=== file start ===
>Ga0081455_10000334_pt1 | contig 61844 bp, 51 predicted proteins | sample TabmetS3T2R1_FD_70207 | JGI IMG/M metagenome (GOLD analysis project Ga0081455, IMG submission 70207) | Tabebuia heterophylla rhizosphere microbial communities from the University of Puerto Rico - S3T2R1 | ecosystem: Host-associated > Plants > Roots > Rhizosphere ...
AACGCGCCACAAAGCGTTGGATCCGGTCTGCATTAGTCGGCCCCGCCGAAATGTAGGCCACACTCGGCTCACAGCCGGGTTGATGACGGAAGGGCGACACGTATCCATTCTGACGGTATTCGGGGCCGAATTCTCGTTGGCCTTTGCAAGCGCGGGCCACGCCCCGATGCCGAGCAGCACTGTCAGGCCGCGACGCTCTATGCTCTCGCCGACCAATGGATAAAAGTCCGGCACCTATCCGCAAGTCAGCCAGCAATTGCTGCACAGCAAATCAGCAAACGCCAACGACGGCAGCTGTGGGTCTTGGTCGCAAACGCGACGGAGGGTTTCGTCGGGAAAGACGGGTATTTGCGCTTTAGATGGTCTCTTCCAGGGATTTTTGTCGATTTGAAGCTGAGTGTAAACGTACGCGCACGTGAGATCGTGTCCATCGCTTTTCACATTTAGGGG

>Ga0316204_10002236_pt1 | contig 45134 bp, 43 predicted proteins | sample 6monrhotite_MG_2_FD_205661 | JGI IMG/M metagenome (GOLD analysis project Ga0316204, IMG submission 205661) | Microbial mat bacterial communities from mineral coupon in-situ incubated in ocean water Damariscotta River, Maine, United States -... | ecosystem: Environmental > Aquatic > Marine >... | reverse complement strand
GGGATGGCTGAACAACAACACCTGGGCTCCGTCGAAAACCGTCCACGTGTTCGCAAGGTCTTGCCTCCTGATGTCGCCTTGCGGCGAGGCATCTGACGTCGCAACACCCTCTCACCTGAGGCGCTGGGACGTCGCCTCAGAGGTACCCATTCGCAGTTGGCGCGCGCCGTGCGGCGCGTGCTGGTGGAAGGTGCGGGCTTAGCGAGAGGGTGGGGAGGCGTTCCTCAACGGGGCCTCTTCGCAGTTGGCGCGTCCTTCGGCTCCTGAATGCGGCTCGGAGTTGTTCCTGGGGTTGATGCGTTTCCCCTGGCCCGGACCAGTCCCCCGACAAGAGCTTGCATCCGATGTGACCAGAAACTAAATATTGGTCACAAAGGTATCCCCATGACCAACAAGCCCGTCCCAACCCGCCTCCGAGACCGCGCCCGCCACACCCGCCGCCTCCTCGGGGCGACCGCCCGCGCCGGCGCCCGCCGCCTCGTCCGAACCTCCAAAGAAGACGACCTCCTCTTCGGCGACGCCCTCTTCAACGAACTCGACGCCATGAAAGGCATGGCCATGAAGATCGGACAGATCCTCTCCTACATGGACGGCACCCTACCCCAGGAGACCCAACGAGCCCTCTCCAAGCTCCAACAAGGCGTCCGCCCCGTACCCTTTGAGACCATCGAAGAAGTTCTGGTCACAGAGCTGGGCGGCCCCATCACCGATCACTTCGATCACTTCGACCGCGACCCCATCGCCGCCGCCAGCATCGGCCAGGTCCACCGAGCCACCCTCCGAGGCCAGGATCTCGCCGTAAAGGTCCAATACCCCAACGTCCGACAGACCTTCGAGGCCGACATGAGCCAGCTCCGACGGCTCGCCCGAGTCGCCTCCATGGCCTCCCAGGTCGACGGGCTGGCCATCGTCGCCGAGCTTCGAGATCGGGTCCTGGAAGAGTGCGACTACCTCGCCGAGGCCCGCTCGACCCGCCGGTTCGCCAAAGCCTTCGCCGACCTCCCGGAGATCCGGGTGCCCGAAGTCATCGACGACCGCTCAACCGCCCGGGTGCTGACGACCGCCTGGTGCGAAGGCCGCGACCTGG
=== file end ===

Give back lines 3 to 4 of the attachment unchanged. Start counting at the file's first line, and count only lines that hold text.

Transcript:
>Ga0316204_10002236_pt1 | contig 45134 bp, 43 predicted proteins | sample 6monrhotite_MG_2_FD_205661 | JGI IMG/M metagenome (GOLD analysis project Ga0316204, IMG submission 205661) | Microbial mat bacterial communities from mineral coupon in-situ incubated in ocean water Damariscotta River, Maine, United States -... | ecosystem: Environmental > Aquatic > Marine >... | reverse complement strand
GGGATGGCTGAACAACAACACCTGGGCTCCGTCGAAAACCGTCCACGTGTTCGCAAGGTCTTGCCTCCTGATGTCGCCTTGCGGCGAGGCATCTGACGTCGCAACACCCTCTCACCTGAGGCGCTGGGACGTCGCCTCAGAGGTACCCATTCGCAGTTGGCGCGCGCCGTGCGGCGCGTGCTGGTGGAAGGTGCGGGCTTAGCGAGAGGGTGGGGAGGCGTTCCTCAACGGGGCCTCTTCGCAGTTGGCGCGTCCTTCGGCTCCTGAATGCGGCTCGGAGTTGTTCCTGGGGTTGATGCGTTTCCCCTGGCCCGGACCAGTCCCCCGACAAGAGCTTGCATCCGATGTGACCAGAAACTAAATATTGGTCACAAAGGTATCCCCATGACCAACAAGCCCGTCCCAACCCGCCTCCGAGACCGCGCCCGCCACACCCGCCGCCTCCTCGGGGCGACCGCCCGCGCCGGCGCCCGCCGCCTCGTCCGAACCTCCAAAGAAGACGACCTCCTCTTCGGCGACGCCCTCTTCAACGAACTCGACGCCATGAAAGGCATGGCCATGAAGATCGGACAGATCCTCTCCTACATGGACGGCACCCTACCCCAGGAGACCCAACGAGCCCTCTCCAAGCTCCAACAAGGCGTCCGCCCCGTACCCTTTGAGACCATCGAAGAAGTTCTGGTCACAGAGCTGGGCGGCCCCATCACCGATCACTTCGATCACTTCGACCGCGACCCCATCGCCGCCGCCAGCATCGGCCAGGTCCACCGAGCCACCCTCCGAGGCCAGGATCTCGCCGTAAAGGTCCAATACCCCAACGTCCGACAGACCTTCGAGGCCGACATGAGCCAGCTCCGACGGCTCGCCCGAGTCGCCTCCATGGCCTCCCAGGTCGACGGGCTGGCCATCGTCGCCGAGCTTCGAGATCGGGTCCTGGAAGAGTGCGACTACCTCGCCGAGGCCCGCTCGACCCGCCGGTTCGCCAAAGCCTTCGCCGACCTCCCGGAGATCCGGGTGCCCGAAGTCATCGACGACCGCTCAACCGCCCGGGTGCTGACGACCGCCTGGTGCGAAGGCCGCGACCTGG